You’ve been active for only few years, but you already have a long list of collaborations with important brands. How do you find your clients?
It mostly happens by chance. You get hired from someone like an advertising agency or a TV production and then if they’re happy with your work they just talk about you. We also think it’s important to keep ourselves productive, even when the market is low, we keep investing in our own productions so we can feed our creative side besides promoting what we do.

For filmmakers and video artists influences are both unconscious and conscious. Are there any films or filmmakers whose work has been formative for you?
Since our work is the result of a multiple of 3, it is definitely influenced by a high number of factors. In fact I guess the perfect So What movie would probably be a sci-fi mixed media film, half shot, half- animated. For what concerns myself, Sara, the first director that pops into my head is Ari Folman who made a movie exactly like that, The Congress, while his older movie Waltz with Bashir, which I think it’s one of the greatest examples of 2D animated film, has been a continuous reference during the making of Black.

What do you think about the short film form and its current potential?
When you make a short film you quickly realize that you have great chance to tell a story or a thought in a pretty immediate way and this mostly happens (not in the case of Black!), with limited resources and means. What I think is that if you have a simple and powerful concept a short movie is the perfect form of expression to choose. It’s also a great chance to deal with the dynamics of a film production and to build a team that can face greater adventures while growing up together.

Three short films that you recently loved?
Chris Marker’s La Jetée, Tim Burton’s Vincent and Blu’s MUTO.

How did you work with DJ Rupture and Matt Shadetek for Solar Life Raft video? Will they be involved in Black?
In Solar Life Raft Sara worked with the illustrator Maria Chiara Di Giorgio who created the drawings of an aquatic post-apocalyptic NY. The concept was taken from a script that Jace Clayton aka DJ Rupture sent us and then we started from that conceiving a parallel world with Maria Chiara. Unfortunately, at the moment, Maria Chiara is deeply involved in a conspicuous production of illustrations for children’s books so she couldn’t join the team, but she hopefully will in the future.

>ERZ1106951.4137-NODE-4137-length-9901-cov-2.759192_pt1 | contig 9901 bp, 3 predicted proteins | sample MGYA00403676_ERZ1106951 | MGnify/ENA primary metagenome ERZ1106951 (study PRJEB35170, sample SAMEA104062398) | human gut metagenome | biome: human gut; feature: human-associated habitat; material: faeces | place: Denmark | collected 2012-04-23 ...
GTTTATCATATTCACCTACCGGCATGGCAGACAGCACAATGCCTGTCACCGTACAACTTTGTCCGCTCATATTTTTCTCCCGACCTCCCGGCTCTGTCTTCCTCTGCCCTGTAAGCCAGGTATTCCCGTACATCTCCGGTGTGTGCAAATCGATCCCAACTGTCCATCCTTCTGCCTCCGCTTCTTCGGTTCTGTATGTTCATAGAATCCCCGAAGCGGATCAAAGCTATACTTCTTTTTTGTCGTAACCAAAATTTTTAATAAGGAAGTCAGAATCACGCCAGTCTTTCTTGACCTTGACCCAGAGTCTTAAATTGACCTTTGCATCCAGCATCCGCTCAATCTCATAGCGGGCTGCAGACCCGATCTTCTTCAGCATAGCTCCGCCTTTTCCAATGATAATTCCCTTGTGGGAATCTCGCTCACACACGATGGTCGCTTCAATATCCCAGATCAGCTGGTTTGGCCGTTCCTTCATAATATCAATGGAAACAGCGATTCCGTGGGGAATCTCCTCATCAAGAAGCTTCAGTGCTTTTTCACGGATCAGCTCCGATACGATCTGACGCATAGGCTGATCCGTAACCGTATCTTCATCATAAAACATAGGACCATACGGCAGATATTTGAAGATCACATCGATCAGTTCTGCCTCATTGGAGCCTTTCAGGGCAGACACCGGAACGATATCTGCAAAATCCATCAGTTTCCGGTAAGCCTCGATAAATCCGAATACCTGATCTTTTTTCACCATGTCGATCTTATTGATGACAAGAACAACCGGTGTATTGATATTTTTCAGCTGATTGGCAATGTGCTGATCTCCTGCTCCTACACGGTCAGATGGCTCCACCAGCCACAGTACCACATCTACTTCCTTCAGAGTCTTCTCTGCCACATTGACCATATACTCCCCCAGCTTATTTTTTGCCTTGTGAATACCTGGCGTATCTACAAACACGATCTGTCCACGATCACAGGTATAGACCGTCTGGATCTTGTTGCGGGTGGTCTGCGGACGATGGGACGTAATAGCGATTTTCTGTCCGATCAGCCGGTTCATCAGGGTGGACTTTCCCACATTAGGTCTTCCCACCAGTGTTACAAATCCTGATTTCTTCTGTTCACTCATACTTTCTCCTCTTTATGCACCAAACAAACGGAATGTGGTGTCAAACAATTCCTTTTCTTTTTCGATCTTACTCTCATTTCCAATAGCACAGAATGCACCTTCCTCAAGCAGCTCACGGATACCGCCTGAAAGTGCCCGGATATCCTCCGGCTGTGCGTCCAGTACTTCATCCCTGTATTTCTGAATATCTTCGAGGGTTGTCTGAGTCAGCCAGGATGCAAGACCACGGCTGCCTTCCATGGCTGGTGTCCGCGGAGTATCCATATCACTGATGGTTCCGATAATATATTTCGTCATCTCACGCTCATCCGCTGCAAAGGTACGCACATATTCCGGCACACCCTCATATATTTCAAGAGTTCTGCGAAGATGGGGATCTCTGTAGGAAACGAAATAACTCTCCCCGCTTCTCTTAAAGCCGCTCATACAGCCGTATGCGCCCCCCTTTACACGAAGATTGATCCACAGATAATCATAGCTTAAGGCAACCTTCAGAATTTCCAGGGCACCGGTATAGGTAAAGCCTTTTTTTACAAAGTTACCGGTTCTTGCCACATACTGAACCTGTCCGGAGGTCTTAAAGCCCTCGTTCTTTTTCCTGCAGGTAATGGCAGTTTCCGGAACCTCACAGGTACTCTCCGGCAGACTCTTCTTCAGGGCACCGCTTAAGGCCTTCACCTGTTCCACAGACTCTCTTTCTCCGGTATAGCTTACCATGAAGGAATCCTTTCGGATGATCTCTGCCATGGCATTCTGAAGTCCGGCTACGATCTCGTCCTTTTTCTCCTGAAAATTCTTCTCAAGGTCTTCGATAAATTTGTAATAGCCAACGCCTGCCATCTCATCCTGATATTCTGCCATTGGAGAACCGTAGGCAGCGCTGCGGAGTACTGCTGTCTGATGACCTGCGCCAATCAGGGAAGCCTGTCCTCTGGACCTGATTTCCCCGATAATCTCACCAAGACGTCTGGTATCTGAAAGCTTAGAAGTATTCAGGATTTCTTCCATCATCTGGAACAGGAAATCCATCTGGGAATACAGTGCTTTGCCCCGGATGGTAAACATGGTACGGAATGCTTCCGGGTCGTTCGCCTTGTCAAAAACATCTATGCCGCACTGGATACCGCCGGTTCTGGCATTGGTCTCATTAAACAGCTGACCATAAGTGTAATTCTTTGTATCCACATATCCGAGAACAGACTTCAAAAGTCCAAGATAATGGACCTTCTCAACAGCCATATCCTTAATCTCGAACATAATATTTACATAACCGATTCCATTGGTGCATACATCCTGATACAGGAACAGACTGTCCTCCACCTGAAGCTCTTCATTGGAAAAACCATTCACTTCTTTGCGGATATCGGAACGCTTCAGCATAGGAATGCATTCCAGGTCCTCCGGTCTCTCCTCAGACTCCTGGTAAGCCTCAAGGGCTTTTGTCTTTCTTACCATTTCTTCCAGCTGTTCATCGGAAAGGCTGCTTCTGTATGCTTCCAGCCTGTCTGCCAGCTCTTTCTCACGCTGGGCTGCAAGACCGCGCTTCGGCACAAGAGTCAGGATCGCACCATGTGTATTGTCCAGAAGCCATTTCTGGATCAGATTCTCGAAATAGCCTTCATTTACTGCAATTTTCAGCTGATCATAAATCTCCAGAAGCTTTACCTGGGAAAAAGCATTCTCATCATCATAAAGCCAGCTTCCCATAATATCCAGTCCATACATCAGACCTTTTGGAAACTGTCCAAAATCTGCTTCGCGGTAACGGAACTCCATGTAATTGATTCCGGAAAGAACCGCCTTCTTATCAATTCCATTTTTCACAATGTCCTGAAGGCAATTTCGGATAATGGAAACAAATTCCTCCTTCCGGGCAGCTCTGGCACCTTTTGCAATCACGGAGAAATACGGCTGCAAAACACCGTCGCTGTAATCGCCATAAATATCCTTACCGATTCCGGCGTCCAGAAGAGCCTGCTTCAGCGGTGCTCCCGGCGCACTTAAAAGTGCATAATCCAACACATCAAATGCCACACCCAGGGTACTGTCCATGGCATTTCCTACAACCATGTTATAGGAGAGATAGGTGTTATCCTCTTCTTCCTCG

Valse de Meduse has been shot entirely with the technique of the Chinese shadows. After the shooting it’s been animated on a 2D animation platform. How did you work about it?
In Valse de Meduse we decided to shoot behind a curtain some particular objects and the four musicians while they were playing and acting, pretty much like in shadow puppetry. Then we masked the objects and the silhouettes of the musicians and we composed them into different scenarios like digital collages. Once created the universe, we made the camera movements in After FX.

What will come from So What in the upcoming future?
To finance Black, we’re planning an international crowdfunding campaign. This, for the first time in history, seems to be a excellent way to allow the people to actively contribute and get connected to the production of the movie, and a great way for independent productions to get their projects done. Stay tuned on our channels for more!

Bye bye!


Interview by Alessandro Zoppo

Alessandro Zoppo

Alessandro Zoppo

Editor-in-Chief @ Good Short Films